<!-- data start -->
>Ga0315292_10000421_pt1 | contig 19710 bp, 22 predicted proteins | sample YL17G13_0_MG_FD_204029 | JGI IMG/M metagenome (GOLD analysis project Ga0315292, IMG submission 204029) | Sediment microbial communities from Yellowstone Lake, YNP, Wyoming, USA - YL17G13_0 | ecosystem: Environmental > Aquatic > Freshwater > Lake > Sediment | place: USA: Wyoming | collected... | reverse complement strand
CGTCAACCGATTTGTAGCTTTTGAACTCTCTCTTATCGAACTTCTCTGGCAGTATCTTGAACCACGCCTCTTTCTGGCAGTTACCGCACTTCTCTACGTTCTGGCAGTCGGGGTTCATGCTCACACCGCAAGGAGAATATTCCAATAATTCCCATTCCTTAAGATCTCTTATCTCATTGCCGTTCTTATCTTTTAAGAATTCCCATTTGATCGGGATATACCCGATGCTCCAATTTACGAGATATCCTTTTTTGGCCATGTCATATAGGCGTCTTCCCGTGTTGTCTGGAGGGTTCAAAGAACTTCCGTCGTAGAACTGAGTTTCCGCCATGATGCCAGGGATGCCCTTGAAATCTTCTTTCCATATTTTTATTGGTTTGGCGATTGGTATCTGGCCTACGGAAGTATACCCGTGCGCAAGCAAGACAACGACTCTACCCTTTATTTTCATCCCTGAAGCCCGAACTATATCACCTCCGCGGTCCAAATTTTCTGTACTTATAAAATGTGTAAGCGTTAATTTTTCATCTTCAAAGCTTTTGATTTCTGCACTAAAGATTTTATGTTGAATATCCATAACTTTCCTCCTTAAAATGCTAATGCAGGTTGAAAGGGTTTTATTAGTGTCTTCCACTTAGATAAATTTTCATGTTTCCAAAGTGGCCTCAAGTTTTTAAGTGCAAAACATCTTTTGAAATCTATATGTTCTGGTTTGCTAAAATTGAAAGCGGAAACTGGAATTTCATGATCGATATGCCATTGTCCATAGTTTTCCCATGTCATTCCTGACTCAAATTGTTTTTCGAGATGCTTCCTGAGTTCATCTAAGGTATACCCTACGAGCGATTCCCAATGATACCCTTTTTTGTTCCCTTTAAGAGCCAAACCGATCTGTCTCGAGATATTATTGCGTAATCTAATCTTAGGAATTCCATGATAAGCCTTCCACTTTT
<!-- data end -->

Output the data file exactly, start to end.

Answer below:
>Ga0315292_10000421_pt1 | contig 19710 bp, 22 predicted proteins | sample YL17G13_0_MG_FD_204029 | JGI IMG/M metagenome (GOLD analysis project Ga0315292, IMG submission 204029) | Sediment microbial communities from Yellowstone Lake, YNP, Wyoming, USA - YL17G13_0 | ecosystem: Environmental > Aquatic > Freshwater > Lake > Sediment | place: USA: Wyoming | collected... | reverse complement strand
CGTCAACCGATTTGTAGCTTTTGAACTCTCTCTTATCGAACTTCTCTGGCAGTATCTTGAACCACGCCTCTTTCTGGCAGTTACCGCACTTCTCTACGTTCTGGCAGTCGGGGTTCATGCTCACACCGCAAGGAGAATATTCCAATAATTCCCATTCCTTAAGATCTCTTATCTCATTGCCGTTCTTATCTTTTAAGAATTCCCATTTGATCGGGATATACCCGATGCTCCAATTTACGAGATATCCTTTTTTGGCCATGTCATATAGGCGTCTTCCCGTGTTGTCTGGAGGGTTCAAAGAACTTCCGTCGTAGAACTGAGTTTCCGCCATGATGCCAGGGATGCCCTTGAAATCTTCTTTCCATATTTTTATTGGTTTGGCGATTGGTATCTGGCCTACGGAAGTATACCCGTGCGCAAGCAAGACAACGACTCTACCCTTTATTTTCATCCCTGAAGCCCGAACTATATCACCTCCGCGGTCCAAATTTTCTGTACTTATAAAATGTGTAAGCGTTAATTTTTCATCTTCAAAGCTTTTGATTTCTGCACTAAAGATTTTATGTTGAATATCCATAACTTTCCTCCTTAAAATGCTAATGCAGGTTGAAAGGGTTTTATTAGTGTCTTCCACTTAGATAAATTTTCATGTTTCCAAAGTGGCCTCAAGTTTTTAAGTGCAAAACATCTTTTGAAATCTATATGTTCTGGTTTGCTAAAATTGAAAGCGGAAACTGGAATTTCATGATCGATATGCCATTGTCCATAGTTTTCCCATGTCATTCCTGACTCAAATTGTTTTTCGAGATGCTTCCTGAGTTCATCTAAGGTATACCCTACGAGCGATTCCCAATGATACCCTTTTTTGTTCCCTTTAAGAGCCAAACCGATCTGTCTCGAGATATTATTGCGTAATCTAATCTTAGGAATTCCATGATAAGCCTTCCACTTTT